The '.aero' suffix is ready for take off


The Internet Corporation for Assigned Names and Numbers (ICANN) has signed a contract with the Societe Internationale de Telecommunications Aeronautiques (SITA), clearing the way for the '.aero' addressing suffix to take its place in the Internet's worldwide naming system. The generic top-level domain (gTLD) will be set aside for airlines and other entities directly involved in the air travel industry. With the contractual issues resolved, SITA will begin selling '.aero' domain names in March.

The '.aero' gTLD was one of seven approved by ICANN in November 2000 to be added to the then-existing, publicly available '.com', '.net' and '.org'. The others are '.biz' and '.info' - the first of the new batch of domains to become available - as well as '.coop', '.name' and '.pro'. The '.pro' gTLD will be the last of this batch to be introduced.

The contract for managing '.aero' names was won by SITA, an international air transport IT services provider. It is the first time that a specific industry group has controlled its own domain and it will be managed on a not-for-profit basis.

According to ICANN's sponsorship agreement, the '.aero' names will be "restricted to people, entities and government agencies which (i) provide for and support the efficient, safe and secure transport of people and cargo by air, and (ii) facilitate or perform the necessary transactions to transport people and cargo by air." The agreement features a list of examples, including airlines, airport authorities, charter and private aircraft operators, and computer reservations systems. Anyone can challenge a registration as being in breach of the policy. If the challenge is successful, the registration will be cancelled, not transferred.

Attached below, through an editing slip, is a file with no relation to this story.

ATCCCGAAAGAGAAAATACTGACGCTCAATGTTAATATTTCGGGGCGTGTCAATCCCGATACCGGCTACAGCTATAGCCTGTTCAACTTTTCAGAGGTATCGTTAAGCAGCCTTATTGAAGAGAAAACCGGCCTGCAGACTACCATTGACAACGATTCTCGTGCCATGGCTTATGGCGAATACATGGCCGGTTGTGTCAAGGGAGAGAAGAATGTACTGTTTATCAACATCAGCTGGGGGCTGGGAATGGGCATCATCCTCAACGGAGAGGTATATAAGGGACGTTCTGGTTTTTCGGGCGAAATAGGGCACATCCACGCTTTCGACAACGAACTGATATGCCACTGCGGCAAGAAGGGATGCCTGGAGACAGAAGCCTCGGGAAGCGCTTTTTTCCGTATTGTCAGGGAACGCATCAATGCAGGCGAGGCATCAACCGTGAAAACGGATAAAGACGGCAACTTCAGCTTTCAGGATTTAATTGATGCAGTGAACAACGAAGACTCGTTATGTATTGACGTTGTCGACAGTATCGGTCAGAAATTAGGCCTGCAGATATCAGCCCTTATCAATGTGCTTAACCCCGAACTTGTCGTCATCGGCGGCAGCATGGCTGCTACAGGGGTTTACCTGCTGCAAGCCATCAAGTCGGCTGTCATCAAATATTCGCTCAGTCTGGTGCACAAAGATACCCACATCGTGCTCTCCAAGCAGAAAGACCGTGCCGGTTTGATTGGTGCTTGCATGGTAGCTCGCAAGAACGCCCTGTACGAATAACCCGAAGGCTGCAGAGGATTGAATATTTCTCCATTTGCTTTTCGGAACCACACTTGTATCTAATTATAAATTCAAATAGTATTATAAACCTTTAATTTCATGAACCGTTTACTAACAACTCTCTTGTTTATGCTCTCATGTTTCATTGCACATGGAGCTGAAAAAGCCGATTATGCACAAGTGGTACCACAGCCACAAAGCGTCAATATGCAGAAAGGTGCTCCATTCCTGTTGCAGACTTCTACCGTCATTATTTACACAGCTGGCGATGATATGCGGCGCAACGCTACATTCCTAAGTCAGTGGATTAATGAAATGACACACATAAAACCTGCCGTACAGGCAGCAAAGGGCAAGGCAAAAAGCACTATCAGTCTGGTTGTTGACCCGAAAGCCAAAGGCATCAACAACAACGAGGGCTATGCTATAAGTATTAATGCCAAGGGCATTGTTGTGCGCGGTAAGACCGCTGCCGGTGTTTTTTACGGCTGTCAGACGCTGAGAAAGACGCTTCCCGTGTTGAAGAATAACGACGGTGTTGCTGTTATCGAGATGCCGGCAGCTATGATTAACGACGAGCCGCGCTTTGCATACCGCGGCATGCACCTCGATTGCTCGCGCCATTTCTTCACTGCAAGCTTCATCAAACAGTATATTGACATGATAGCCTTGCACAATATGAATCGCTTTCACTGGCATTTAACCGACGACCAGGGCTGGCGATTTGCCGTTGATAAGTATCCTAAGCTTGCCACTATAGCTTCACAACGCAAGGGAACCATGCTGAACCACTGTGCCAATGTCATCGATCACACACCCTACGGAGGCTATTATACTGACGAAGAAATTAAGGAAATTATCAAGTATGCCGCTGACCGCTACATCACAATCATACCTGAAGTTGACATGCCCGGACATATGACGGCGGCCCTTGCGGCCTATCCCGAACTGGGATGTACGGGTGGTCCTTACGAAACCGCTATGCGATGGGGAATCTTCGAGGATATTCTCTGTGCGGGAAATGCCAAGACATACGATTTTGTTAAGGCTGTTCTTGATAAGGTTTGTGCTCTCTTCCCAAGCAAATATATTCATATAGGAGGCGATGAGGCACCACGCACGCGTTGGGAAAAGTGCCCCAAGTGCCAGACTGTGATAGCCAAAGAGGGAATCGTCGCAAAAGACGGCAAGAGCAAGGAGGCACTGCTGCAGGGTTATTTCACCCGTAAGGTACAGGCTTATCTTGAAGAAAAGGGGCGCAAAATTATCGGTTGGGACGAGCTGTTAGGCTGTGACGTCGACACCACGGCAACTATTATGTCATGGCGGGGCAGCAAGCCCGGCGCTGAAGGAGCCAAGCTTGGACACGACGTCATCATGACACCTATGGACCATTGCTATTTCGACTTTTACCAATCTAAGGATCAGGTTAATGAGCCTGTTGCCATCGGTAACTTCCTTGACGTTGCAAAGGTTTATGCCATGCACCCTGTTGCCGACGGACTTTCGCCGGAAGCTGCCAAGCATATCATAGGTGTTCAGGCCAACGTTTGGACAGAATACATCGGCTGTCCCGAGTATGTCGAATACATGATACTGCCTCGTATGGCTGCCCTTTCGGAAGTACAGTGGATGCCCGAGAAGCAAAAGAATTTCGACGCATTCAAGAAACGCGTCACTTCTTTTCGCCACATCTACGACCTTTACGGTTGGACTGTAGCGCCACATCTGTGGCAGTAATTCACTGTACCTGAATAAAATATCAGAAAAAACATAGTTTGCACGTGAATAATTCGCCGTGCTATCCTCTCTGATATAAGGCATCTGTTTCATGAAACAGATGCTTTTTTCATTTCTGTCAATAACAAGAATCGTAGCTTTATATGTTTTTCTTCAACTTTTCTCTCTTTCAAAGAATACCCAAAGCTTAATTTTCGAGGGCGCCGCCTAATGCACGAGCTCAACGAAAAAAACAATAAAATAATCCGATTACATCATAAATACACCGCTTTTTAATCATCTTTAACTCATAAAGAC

There have been objections from those who thought that '.aero' should be opened to the air travel community, including passengers. Critics point out that ICANN rejected a proposal for a '.travel' domain, with one of its reasons being that the proposal was too industry focused.

The comparatively small market for '.aero' names should make SITA's introduction of the domain less challenging, or at least less likely to face media scrutiny, than was the case with the recent high-profile introductions of '.biz' and '.info' (see '.info' registrations suffer technical problems and Disputed '.biz' domain names are activated).

Jon Fell, Masons, London

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